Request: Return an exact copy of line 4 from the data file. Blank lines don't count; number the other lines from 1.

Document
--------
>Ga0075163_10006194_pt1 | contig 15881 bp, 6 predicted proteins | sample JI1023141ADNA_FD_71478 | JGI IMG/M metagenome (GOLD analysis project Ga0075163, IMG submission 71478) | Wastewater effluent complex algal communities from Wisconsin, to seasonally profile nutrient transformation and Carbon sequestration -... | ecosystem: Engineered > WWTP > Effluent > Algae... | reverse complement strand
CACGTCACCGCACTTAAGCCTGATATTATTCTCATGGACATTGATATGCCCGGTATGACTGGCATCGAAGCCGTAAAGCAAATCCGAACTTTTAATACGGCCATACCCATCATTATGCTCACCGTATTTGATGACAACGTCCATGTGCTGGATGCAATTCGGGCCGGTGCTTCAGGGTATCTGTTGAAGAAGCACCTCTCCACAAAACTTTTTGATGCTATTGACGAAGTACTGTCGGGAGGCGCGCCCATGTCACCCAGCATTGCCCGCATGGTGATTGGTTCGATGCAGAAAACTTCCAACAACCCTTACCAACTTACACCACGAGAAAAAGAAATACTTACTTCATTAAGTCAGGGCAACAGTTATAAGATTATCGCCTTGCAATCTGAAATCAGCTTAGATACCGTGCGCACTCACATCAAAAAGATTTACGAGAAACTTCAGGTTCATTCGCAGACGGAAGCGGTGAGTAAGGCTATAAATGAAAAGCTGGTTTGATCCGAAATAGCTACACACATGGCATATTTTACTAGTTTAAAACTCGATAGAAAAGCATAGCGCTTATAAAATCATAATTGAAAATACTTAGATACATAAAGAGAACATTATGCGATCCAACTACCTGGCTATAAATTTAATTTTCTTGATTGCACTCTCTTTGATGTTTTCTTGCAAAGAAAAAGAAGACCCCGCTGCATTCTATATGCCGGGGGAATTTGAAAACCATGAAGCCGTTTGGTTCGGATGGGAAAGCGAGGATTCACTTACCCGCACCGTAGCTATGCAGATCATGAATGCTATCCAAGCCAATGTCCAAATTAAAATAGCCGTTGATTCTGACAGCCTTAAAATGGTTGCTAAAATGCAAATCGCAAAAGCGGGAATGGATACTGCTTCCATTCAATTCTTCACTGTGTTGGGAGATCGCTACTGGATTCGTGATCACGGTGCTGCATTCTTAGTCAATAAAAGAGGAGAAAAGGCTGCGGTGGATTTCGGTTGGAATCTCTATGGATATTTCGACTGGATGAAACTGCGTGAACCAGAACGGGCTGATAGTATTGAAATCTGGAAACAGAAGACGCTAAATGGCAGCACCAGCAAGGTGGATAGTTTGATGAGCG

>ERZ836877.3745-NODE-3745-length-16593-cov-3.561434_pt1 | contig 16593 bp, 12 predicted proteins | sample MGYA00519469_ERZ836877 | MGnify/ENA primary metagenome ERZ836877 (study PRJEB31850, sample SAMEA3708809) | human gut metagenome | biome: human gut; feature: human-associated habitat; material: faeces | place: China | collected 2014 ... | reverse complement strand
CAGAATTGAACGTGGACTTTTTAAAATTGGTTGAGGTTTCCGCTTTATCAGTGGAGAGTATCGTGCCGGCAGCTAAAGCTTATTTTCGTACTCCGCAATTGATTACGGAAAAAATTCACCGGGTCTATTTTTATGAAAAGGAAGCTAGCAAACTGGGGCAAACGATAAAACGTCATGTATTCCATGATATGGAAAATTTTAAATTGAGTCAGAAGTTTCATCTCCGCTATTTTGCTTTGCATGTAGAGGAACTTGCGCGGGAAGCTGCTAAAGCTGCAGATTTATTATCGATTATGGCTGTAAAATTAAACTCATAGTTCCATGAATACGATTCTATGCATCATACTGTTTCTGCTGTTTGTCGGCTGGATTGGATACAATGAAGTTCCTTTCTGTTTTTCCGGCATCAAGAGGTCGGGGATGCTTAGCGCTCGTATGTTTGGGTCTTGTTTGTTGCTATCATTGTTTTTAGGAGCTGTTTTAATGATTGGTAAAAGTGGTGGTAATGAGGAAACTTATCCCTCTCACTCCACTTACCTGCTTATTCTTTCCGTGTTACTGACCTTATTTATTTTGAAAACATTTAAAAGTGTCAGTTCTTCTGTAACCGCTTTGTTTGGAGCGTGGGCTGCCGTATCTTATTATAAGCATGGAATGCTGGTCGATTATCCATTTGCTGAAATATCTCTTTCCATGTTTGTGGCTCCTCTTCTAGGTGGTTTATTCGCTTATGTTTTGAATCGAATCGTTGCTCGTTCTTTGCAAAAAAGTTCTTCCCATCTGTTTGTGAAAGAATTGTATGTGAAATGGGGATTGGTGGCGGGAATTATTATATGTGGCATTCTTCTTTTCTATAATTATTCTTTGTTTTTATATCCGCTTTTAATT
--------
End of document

CAGAATTGAACGTGGACTTTTTAAAATTGGTTGAGGTTTCCGCTTTATCAGTGGAGAGTATCGTGCCGGCAGCTAAAGCTTATTTTCGTACTCCGCAATTGATTACGGAAAAAATTCACCGGGTCTATTTTTATGAAAAGGAAGCTAGCAAACTGGGGCAAACGATAAAACGTCATGTATTCCATGATATGGAAAATTTTAAATTGAGTCAGAAGTTTCATCTCCGCTATTTTGCTTTGCATGTAGAGGAACTTGCGCGGGAAGCTGCTAAAGCTGCAGATTTATTATCGATTATGGCTGTAAAATTAAACTCATAGTTCCATGAATACGATTCTATGCATCATACTGTTTCTGCTGTTTGTCGGCTGGATTGGATACAATGAAGTTCCTTTCTGTTTTTCCGGCATCAAGAGGTCGGGGATGCTTAGCGCTCGTATGTTTGGGTCTTGTTTGTTGCTATCATTGTTTTTAGGAGCTGTTTTAATGATTGGTAAAAGTGGTGGTAATGAGGAAACTTATCCCTCTCACTCCACTTACCTGCTTATTCTTTCCGTGTTACTGACCTTATTTATTTTGAAAACATTTAAAAGTGTCAGTTCTTCTGTAACCGCTTTGTTTGGAGCGTGGGCTGCCGTATCTTATTATAAGCATGGAATGCTGGTCGATTATCCATTTGCTGAAATATCTCTTTCCATGTTTGTGGCTCCTCTTCTAGGTGGTTTATTCGCTTATGTTTTGAATCGAATCGTTGCTCGTTCTTTGCAAAAAAGTTCTTCCCATCTGTTTGTGAAAGAATTGTATGTGAAATGGGGATTGGTGGCGGGAATTATTATATGTGGCATTCTTCTTTTCTATAATTATTCTTTGTTTTTATATCCGCTTTTAATT